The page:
Evaluation Level 5: Student Learning Outcomes

What questions are addressed? How will information be gathered? What is measured or assessed? (refer to SMART goals) How will information be used?
​ What was the apparent impact on students?
Did student outcomes change?
Did inequities in student outcomes change?
Did indicators of students' well-being change?
Did other student outcome goals (e.g., engagement or attendance) change?

Tip: Remote professional learning opportunities in which adult learners assess their own learning and practice are associated with greater learning outcomes for participants, and the participants tend to report higher satisfaction. Participants share self-assessment results with leaders, who can then track individual and overall learning progress.13

Self-assessment questions for participants to respond to at the end of the professional learning (may be tied to outcome goals):

  • How will I apply this information to my practice as an immediate turnaround?
  • How will I apply this information for long term planning and change?
  • How will I monitor the success of the application of this information?
  • How could this information change my practice?
  • Where do I need additional supports?
  • What related training opportunities do I now need?

1 S.B. Quilici & R. Joki. (2011). Investigating roles of online school principals. Journal of Research on Technology in Education, 44(2), 141-160; Michigan Virtual Learning Research Institute (2020). Administrator guide to online learning; National Education Association. (2006). Guide to teaching online courses.

2 S.R. Aragon & E.S. Johnson. (2008). Factors influencing completion and noncompletion of community college online courses. American Journal of Distance Education, 22(3), 146-158; J. Lock. (2006). A new image: Online communities to facilitate teacher professional development. Journal of Technology and Teacher Education, 14(4), 663-678; B.G. Wilson, S. Ludwig-Hardman, C.L. Thornam, & J.C. Dunlap. (2004). Bounded community: Designing and facilitating learning communities in formal courses. International Review of Research in Open and Distance Learning, 5(3).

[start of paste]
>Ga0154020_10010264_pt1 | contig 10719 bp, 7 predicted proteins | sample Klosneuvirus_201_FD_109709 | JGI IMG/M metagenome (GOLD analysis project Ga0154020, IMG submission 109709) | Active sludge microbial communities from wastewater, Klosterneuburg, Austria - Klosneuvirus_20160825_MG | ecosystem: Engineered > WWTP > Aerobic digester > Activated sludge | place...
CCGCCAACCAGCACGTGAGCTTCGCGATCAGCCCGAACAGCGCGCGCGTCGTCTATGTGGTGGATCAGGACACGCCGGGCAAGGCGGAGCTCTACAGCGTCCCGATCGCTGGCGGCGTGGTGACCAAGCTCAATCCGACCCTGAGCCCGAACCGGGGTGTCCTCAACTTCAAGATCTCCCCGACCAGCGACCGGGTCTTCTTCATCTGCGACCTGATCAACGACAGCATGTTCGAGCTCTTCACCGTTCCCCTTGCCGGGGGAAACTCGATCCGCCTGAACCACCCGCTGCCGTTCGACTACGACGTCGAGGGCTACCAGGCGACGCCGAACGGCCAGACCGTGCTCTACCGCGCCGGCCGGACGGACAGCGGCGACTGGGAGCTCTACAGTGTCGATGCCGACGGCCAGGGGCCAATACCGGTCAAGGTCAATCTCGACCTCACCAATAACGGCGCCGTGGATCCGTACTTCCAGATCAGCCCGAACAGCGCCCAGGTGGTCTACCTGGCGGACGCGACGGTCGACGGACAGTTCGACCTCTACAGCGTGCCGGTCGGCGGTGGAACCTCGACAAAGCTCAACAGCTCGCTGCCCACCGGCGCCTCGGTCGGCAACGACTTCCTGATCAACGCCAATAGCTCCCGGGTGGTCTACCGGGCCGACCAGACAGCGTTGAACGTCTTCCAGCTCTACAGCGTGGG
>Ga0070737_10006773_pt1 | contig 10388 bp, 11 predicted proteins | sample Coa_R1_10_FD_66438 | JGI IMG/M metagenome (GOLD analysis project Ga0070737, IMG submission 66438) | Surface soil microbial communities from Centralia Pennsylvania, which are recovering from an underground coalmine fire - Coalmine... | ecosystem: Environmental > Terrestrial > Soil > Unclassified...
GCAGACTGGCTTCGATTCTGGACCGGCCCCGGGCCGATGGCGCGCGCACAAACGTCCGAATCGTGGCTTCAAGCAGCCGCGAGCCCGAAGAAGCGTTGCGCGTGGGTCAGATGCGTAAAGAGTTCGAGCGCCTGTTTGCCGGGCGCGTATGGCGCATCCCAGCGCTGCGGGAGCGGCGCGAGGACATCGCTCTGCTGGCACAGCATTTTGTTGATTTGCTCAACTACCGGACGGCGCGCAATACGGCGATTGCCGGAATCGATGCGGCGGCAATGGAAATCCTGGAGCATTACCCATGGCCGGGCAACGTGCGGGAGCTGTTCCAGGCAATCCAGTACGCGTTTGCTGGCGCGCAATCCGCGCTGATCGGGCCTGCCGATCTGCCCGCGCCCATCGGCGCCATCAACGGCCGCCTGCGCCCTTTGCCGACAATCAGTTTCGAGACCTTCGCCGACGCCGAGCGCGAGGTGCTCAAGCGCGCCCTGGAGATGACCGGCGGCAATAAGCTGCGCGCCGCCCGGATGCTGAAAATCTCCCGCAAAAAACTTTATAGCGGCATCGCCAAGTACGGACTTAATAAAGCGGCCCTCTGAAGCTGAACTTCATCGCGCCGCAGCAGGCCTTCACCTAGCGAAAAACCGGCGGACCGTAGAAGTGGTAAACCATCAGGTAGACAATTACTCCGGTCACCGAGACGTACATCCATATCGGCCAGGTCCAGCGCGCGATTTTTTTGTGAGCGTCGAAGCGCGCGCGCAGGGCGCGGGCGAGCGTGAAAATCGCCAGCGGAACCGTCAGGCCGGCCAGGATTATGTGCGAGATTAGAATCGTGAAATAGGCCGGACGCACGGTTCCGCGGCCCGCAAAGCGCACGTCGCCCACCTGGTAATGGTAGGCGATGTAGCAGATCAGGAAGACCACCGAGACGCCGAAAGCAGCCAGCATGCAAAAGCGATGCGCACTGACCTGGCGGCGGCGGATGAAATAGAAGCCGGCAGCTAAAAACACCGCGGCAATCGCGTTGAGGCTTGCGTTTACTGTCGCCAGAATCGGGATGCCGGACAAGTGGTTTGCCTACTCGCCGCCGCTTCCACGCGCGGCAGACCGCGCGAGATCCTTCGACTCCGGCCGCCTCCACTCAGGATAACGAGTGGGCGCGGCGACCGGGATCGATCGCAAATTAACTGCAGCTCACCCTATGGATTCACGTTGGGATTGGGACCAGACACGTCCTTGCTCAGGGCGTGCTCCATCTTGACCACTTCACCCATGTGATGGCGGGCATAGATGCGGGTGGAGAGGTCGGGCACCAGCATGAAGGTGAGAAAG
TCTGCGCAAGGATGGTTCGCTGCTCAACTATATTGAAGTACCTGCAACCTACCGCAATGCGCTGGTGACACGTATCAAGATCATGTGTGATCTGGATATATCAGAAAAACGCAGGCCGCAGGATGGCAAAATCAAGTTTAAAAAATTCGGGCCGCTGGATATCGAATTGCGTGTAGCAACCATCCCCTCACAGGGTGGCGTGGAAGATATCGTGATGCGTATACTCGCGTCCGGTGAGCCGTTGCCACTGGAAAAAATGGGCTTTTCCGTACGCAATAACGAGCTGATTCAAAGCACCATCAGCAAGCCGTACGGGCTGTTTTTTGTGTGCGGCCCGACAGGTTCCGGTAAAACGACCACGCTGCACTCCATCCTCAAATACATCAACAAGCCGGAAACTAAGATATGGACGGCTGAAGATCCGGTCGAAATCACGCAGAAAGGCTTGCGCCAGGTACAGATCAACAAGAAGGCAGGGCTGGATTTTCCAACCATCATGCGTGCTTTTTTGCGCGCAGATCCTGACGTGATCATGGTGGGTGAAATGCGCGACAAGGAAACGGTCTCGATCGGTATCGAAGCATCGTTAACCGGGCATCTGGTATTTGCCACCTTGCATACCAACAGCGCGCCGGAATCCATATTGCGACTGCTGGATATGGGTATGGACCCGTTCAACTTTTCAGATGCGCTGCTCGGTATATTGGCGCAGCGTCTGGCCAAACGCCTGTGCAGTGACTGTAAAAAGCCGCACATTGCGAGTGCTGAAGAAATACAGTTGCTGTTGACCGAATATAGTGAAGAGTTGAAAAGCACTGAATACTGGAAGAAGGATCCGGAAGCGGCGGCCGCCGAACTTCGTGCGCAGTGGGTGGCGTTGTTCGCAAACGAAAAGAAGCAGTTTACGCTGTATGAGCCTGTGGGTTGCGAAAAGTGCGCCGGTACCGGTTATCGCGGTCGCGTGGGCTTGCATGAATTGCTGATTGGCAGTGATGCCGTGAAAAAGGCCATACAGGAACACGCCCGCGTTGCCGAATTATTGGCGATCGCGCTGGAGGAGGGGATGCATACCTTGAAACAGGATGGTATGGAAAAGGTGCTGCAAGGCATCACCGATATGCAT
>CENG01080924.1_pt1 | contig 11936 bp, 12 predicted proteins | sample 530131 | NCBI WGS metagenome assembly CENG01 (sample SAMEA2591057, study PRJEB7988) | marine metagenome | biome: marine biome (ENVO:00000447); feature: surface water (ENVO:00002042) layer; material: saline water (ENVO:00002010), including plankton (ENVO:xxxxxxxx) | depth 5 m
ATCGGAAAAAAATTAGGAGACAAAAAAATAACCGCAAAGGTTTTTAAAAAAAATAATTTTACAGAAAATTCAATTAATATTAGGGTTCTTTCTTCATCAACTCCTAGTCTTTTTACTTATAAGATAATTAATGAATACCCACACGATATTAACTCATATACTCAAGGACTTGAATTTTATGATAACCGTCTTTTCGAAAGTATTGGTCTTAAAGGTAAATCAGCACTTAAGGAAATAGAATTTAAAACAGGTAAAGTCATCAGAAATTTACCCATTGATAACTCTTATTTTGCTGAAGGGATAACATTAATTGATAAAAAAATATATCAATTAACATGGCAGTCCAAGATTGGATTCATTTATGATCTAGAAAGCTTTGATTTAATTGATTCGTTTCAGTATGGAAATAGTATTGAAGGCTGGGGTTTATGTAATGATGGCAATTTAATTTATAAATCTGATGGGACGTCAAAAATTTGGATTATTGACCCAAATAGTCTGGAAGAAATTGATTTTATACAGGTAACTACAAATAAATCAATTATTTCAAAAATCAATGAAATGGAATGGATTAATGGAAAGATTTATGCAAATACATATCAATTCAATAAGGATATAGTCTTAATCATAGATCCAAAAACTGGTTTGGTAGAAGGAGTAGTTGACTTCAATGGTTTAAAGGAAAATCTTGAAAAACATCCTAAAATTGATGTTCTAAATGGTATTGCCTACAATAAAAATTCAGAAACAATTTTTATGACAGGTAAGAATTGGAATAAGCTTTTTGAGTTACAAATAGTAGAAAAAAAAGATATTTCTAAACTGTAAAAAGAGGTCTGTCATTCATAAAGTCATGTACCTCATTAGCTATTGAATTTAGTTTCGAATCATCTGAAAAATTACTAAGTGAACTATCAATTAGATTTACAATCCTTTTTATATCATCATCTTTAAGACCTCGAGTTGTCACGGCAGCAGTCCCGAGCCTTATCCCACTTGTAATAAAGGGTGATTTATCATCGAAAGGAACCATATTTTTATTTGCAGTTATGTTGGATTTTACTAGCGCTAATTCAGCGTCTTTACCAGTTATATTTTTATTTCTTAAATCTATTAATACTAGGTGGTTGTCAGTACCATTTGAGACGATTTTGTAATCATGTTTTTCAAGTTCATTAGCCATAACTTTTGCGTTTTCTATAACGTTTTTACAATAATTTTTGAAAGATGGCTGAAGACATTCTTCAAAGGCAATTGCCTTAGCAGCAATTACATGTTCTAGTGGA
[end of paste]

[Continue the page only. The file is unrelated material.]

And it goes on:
3 U.S. Department of Education, Office of Educational Technology. (2017). Reimagining the role of technology in education: 2017 national education technology plan update (PDF).

4 L. Darling-Hammond, M.F. Hyler, M. Gardner. (2017). Effective teacher professional development. Learning Policy Institute; J.C. Dunlap & P.R. Lowenthal. (2014). The power of presence: Our quest for the right mix of social presence in online courses. In A. A. Piña & A. P. Mizell (Eds.) Real life distance education: Case studies in practice (pp. 41-66). Greenwich, CT: Information Age Publishers.

5 Darling-Hammond, Hyler & Gardner. (2017).

6 Darling-Hammond, Hyler & Gardner. (2017).; Dunlap & Lowenthal. (2014).

7 Ibid.

8 K.A. Ericsson & A.C. Lehmann. (1996). Expert and exceptional performance: Evidence of maximal adaptation to task constraints. Annual Review of Psychology, 47(1), 273-305.

9 C. Brooks & S. Gibson. (2012). Professional learning in a digital age. (PDF) Canadian Journal of Learning and Technology, 38(2).

10 Brooks & Gibson. (2012); U.S. Department of Education, Office of Educational Technology. (2014).

11 D. Derks, A.E.R. Bos, & J.V. Grumbkow. (2007). Emoticons and social interaction on the Internet: The importance of social context. Computers in Human Behavior, 23(1), 842-849.

12 T. Guskey. (2002). Does it make a difference? Evaluating professional development. ​Educational Leadership, 59(6), 45-41.

13 C.M. Trivette, C.J. Dunst, D.W. Hamby, & C.E. O'Herin. (2009). Characteristics and consequences of adult learning methods and strategies. Research Brief, 3(1), 1-33.